Eight of the most common causes of male infertility

 

No sperm

If you’re not producing any sperm at all in your semen, you’re not going to be able to fertilise your partner’s egg. This condition, known as azoospermia, is the problem for about 15% of men who are infertile, and can be caused by a hormone imbalance or a blockage in the movement of sperm, according to the experts at Stanford Healthcare.

 

Sperm quantity

If there are fewer than 15million sperm per millilitre of semen that you ejaculate, that’s the clinical definition of a low sperm count. However, that doesn’t mean you’ll be unable to impregnate your partner, but it might just make it harder and less likely.

 

Sperm quality 

Having said that, even if you’re producing way in excess of 15million sperm per millilitre, you may still have fertility problems due to the quality of the sperm. “If you’ve got a normal, or even high, sperm count it doesn’t guarantee you are fertile and, correspondingly, if you have a very low sperm count, it doesn’t guarantee that you are infertile,” says Richard Sharpe, professor at the University of Edinburgh’s Centre for Reproductive Health.

That’s because other factors can cause fertility problems, such as the mobility, or shape of sperm, both of which could make it far harder for them to reach the egg.

 

Varicocele 

If you’ve never heard of it and would struggle to even say it, then welcome to the leading cause of male infertility, which affects approximately 40% of infertile men (it’s pronounced var-I-co-seal, by the way).
The condition occurs when varicose veins in the testicles become knotted which causes the temperature down there to rise by about four degrees, meaning sperm find it harder to survive.
The good news is that if you have varicocele, you might still be able to help make a baby as it’s estimated that 15% of men who are fertile have the condition.

 

Ejaculation 

While it might be counter-intuitive to imagine that ejaculation could be a cause of male infertility, there are some ejaculation disorders which hinder fertility. One of the most common is retrograde ejaculation which is a problem that means semen ends up in the bladder.

According to the Mayo Clinic, it’s possible to treat this condition with medication that helps keep the bladder neck muscle closed during ejaculation, thus ensuring the semen has a better chance of reaching its intended destination.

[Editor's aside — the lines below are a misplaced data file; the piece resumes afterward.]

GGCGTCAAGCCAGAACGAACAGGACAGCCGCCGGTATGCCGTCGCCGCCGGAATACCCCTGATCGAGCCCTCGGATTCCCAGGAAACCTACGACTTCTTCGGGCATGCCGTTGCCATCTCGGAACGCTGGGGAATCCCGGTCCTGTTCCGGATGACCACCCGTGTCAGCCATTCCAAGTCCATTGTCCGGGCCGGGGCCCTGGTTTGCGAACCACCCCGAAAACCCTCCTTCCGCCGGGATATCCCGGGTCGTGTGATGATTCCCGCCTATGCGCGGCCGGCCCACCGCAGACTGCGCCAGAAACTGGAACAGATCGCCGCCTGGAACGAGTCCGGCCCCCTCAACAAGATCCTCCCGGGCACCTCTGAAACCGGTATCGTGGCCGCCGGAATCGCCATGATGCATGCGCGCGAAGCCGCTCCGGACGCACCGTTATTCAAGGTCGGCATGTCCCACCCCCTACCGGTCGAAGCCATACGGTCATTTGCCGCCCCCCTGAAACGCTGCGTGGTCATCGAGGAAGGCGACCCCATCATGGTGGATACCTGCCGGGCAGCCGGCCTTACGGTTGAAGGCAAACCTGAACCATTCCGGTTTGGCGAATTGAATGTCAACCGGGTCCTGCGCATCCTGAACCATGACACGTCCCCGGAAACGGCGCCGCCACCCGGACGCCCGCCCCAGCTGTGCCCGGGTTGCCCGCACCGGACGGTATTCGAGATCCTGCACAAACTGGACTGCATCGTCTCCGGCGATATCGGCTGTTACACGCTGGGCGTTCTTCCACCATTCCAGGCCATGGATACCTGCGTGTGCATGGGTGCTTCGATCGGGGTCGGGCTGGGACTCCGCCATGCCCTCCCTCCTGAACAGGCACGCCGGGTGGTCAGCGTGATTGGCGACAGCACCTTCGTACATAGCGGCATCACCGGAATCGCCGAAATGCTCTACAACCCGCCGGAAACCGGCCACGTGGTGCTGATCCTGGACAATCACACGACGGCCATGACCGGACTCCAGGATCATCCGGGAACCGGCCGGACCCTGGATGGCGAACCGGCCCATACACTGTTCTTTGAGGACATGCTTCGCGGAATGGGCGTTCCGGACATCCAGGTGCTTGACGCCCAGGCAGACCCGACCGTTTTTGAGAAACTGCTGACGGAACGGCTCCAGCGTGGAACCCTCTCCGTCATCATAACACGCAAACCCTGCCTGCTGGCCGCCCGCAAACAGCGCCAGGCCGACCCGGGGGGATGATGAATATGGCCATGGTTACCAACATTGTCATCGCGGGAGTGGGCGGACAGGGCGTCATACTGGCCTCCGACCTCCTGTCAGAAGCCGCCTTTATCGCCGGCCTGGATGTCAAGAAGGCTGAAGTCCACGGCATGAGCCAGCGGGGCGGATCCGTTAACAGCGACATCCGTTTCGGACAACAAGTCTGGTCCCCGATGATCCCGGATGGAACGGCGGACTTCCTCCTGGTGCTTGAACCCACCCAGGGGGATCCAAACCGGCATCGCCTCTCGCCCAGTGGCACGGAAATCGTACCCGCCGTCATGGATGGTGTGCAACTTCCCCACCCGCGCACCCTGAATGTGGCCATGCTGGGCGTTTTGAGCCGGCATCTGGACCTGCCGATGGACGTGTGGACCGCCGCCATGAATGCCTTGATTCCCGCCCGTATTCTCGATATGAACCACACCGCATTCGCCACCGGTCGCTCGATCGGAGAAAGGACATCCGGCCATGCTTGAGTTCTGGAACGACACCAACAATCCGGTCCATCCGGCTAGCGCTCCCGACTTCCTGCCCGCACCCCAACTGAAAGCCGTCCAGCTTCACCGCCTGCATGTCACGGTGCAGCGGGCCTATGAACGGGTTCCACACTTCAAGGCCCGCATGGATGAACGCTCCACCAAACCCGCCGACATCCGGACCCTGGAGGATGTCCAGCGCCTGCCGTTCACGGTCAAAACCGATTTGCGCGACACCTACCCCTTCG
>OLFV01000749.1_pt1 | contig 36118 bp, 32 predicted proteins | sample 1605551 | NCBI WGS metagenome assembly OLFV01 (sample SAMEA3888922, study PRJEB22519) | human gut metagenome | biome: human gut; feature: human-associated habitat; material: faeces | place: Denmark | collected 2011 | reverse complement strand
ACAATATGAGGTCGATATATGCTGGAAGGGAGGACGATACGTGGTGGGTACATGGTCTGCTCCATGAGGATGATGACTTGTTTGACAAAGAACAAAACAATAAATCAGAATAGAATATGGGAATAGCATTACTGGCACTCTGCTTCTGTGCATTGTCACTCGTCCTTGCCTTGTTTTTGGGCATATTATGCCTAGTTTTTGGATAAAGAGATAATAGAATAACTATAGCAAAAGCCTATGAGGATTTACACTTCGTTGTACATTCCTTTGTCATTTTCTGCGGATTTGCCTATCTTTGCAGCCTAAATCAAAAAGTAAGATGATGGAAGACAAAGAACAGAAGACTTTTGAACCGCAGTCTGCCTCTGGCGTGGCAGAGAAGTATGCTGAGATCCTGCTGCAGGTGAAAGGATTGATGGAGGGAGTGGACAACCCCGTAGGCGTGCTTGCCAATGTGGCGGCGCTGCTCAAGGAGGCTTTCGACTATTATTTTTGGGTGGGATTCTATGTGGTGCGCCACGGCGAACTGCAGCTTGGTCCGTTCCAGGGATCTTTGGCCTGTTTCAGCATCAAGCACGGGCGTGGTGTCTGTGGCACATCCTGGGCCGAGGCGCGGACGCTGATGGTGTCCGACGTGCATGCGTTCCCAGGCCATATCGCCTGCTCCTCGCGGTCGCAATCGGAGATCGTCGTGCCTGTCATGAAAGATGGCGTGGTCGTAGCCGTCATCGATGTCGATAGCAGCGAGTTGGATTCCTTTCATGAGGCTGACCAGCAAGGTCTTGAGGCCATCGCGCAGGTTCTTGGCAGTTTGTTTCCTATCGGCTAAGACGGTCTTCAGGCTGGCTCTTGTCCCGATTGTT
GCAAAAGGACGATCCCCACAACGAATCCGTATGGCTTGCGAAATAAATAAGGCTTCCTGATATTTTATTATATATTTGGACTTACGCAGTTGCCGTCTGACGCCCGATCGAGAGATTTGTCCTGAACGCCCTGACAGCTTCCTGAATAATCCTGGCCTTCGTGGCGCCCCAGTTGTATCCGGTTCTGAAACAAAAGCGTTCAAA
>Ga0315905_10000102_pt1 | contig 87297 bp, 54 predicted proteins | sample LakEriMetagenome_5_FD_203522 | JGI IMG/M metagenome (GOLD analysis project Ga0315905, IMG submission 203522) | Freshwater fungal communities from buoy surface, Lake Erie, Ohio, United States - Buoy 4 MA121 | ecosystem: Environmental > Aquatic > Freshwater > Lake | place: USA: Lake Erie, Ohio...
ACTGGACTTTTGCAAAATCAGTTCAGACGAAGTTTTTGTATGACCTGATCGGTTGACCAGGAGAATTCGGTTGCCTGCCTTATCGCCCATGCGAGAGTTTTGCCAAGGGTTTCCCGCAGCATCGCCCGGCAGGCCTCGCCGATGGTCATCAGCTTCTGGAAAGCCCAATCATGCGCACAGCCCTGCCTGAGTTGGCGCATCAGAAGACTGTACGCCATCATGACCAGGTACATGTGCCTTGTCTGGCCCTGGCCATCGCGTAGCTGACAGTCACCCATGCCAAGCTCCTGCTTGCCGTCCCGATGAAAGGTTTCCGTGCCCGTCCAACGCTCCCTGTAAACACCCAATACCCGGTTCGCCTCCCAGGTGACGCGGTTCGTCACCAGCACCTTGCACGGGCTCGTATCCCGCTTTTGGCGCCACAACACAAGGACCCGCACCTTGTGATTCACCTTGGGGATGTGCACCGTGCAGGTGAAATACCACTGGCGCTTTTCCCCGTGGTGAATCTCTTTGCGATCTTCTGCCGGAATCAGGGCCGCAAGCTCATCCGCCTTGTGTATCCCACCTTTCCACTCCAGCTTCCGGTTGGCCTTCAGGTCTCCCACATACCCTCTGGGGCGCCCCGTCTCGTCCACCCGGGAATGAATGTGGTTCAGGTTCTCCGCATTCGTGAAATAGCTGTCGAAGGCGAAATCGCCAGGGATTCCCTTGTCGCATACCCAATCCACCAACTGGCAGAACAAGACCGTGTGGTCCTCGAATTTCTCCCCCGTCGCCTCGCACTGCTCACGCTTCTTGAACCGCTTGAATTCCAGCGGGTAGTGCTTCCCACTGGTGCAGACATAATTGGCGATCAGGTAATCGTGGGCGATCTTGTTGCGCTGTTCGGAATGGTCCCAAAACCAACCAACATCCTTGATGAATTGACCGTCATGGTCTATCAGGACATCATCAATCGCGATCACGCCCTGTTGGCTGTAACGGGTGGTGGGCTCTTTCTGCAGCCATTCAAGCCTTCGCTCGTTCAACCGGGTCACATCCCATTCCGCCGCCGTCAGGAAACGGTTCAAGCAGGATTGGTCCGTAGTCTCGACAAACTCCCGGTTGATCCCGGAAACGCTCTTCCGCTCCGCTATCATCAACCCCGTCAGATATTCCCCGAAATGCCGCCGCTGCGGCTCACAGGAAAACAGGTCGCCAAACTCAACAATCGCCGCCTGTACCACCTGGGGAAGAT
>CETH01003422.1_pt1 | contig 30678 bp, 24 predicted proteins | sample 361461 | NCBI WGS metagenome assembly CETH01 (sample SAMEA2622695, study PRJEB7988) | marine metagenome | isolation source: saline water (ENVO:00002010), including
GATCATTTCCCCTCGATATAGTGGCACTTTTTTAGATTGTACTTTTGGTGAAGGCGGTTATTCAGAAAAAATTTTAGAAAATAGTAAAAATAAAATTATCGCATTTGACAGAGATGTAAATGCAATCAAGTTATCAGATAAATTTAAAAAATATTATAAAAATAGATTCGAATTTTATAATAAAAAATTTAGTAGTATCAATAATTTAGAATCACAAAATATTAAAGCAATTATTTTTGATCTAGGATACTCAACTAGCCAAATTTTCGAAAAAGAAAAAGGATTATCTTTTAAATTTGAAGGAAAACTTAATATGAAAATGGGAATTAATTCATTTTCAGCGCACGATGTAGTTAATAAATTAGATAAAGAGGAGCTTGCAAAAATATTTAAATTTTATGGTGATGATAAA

Age 

The older you are, the more likely it is that you may encounter fertility problems. As men age, the quality of sperm is reduced which could make it harder for fertilisation of the egg to occur. Additionally, men also produce fewer sperm as they get older, which also increases the risk of infertility.

Other issues that could impact on fertility which occur as men age include the possibility of erectile dysfunction due to lower testosterone, the reduction of testicle volume, and an enlarged prostate that could affect ejaculation.

 

Drink and drugs

Excessive alcohol, recreational drugs and steroids can all have a detrimental effect on male fertility, according to research. Additionally, smoking can be damaging. “Male smokers have fewer healthy-shaped sperm than non-smokers,” says Dr Tim Dineen, Head of Laboratory Services at Cork Fertility Centre. “In approximately one-quarter of cases, smoking causes a decrease in sperm quality. Simple lifestyle and diet changes can help to improve the quality of sperm.

 

Diet and weight

If you’re obese, the chances are you will have lower testosterone and sperm counts, according to many fertility studies. Additionally, a diet without certain vitamins also runs the risk of an increased chance of infertility, with zinc, Omega 3, Vitamins E and B9 (folic acid) all playing important roles in sperm count and quality.

 

 

Gershon Portnoi is a freelance journalist and award-winning author, who writes about sport, fitness, health and wellbeing. His work has been published in many titles including WIRED, Healthy For Men, and High Life.